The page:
The C.A.M. Report
Complementary and Alternative Medicine: Fair, Balanced, and to the Point
  • About this web log

    This blog ran from 2006 to 2016 and was intended as an objective and dispassionate source of information on the latest CAM research. Since my background is in pharmacy and allopathic medicine, I view all CAM as advancing through the development pipeline to eventually become integrated into mainstream medical practice. Some will succeed while others fail. But all are treated fairly here.

  • About the author

    John Russo, Jr., PharmD, is president of The MedCom Resource, Inc. Previously, he was senior vice president of medical communications at, a complementary and alternative medicine website.

  • Common sense considerations

    The material on this weblog is for informational purposes. It is not medical advice or counsel. Be smart, consult your health professional before using CAM.

  • Recent Posts

  • Recent Comments

    Archive for the 'Incontinence: Fecal' Category

    Review: Chiropractic for gastrointestinal problems

    Thursday, February 10th, 2011

    Are chiropractic treatments effective for gastrointestinal disorders?

    Prof. Ernst has reviewed the evidence. (more…)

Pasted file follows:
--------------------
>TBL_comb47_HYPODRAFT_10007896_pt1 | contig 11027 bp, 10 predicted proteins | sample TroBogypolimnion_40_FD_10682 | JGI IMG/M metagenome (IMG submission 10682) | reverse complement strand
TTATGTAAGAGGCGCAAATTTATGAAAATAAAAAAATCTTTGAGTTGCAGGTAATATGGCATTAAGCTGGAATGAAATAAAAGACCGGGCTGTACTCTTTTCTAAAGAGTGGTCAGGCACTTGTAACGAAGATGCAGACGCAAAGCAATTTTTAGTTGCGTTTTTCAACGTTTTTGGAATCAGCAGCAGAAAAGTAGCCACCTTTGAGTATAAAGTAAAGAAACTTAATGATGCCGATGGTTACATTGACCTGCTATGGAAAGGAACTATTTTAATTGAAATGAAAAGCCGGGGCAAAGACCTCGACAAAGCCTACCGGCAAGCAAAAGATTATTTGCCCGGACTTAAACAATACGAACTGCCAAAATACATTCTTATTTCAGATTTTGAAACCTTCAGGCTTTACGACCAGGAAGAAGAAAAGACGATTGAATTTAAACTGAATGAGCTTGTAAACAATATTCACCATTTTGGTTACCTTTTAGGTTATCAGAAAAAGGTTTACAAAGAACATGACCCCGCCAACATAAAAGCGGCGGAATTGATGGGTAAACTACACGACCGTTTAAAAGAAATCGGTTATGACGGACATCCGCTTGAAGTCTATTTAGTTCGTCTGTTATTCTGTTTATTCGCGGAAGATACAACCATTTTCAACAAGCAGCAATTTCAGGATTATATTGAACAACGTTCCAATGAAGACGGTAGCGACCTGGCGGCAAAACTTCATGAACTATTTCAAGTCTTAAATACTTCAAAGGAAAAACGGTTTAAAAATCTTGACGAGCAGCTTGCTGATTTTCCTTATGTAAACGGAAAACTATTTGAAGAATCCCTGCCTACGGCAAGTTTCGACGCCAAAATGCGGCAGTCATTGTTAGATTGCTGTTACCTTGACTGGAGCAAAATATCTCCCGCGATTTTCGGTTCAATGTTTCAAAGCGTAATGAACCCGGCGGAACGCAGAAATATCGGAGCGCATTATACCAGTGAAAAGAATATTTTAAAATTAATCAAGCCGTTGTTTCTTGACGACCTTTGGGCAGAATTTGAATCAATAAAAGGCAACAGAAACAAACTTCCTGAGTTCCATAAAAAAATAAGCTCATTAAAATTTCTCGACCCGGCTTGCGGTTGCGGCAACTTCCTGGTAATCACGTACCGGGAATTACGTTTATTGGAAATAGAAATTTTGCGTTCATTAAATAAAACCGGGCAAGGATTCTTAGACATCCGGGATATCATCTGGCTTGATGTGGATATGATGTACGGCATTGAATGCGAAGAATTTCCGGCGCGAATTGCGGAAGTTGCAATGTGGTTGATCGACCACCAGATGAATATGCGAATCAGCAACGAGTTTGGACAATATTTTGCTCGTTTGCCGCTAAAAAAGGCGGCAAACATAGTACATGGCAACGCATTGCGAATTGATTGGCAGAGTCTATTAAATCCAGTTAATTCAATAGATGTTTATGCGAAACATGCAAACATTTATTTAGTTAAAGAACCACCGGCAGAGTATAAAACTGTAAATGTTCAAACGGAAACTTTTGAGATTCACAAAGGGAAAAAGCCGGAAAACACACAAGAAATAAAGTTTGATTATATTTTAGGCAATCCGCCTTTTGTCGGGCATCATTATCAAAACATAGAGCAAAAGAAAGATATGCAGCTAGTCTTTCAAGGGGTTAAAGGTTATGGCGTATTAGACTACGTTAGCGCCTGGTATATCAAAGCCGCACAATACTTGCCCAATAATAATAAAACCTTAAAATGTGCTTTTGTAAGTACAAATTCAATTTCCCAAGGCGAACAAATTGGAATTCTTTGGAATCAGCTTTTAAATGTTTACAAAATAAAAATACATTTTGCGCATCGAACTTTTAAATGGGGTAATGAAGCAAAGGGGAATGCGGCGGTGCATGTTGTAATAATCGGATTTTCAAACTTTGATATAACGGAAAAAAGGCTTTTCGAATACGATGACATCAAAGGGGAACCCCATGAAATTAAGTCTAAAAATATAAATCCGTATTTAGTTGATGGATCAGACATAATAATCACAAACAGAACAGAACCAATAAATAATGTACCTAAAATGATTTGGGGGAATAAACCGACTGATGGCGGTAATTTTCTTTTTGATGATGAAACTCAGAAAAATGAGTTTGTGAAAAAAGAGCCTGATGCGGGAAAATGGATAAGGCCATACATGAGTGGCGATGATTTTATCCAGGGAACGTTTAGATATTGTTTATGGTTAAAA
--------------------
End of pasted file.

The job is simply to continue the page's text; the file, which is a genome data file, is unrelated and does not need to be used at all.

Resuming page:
Biofeedback: Constipation and fecal incontinence

    Thursday, July 2nd, 2009

     Researchers from the University Hospital, in Tübingen, Germany, reviewed the evidence. (more…)

    Biofeedback and gastrointestinal illness

    Monday, April 6th, 2009

    A review of the literature by researchers from the University of Verona in Italy reveals that in the right patient, “For both incontinence and dyssynergic defecation, the benefits of biofeedback last at least 12 months.”

    Dyssynergic defecation is one of the most common forms of functional constipation both in children and adults. (more…)

    Biofeedback for fecal incontinence

    Saturday, May 5th, 2007

    Earlier posts here, here, and here, discussed biofeedback and constipation. Here’s a study in people with incontinence where more than 70% demonstrated improvement.

    The researchers start by telling us “biofeedback is well established as a treatment for fecal incontinence.” This study assessed short-term outcomes and predictors of treatment success.”

    First the details.

    • The researchers at the Royal Prince Alfred Hospital in Sydney, Australia reviewed 513 consecutive patients treated with biofeedback over 10 years.

    And the results.

    • Each outcome improved for more than 70% of patients.
    • Incontinence scores decreased 32%.
    • Quality of life improved by 89%.
    • Maximum anal sphincter pressure increased 12 mmHg (14%).

    Treatment success was more likely in women, older people, and people with more severe incontinence.

    5/5/07 15:57 JR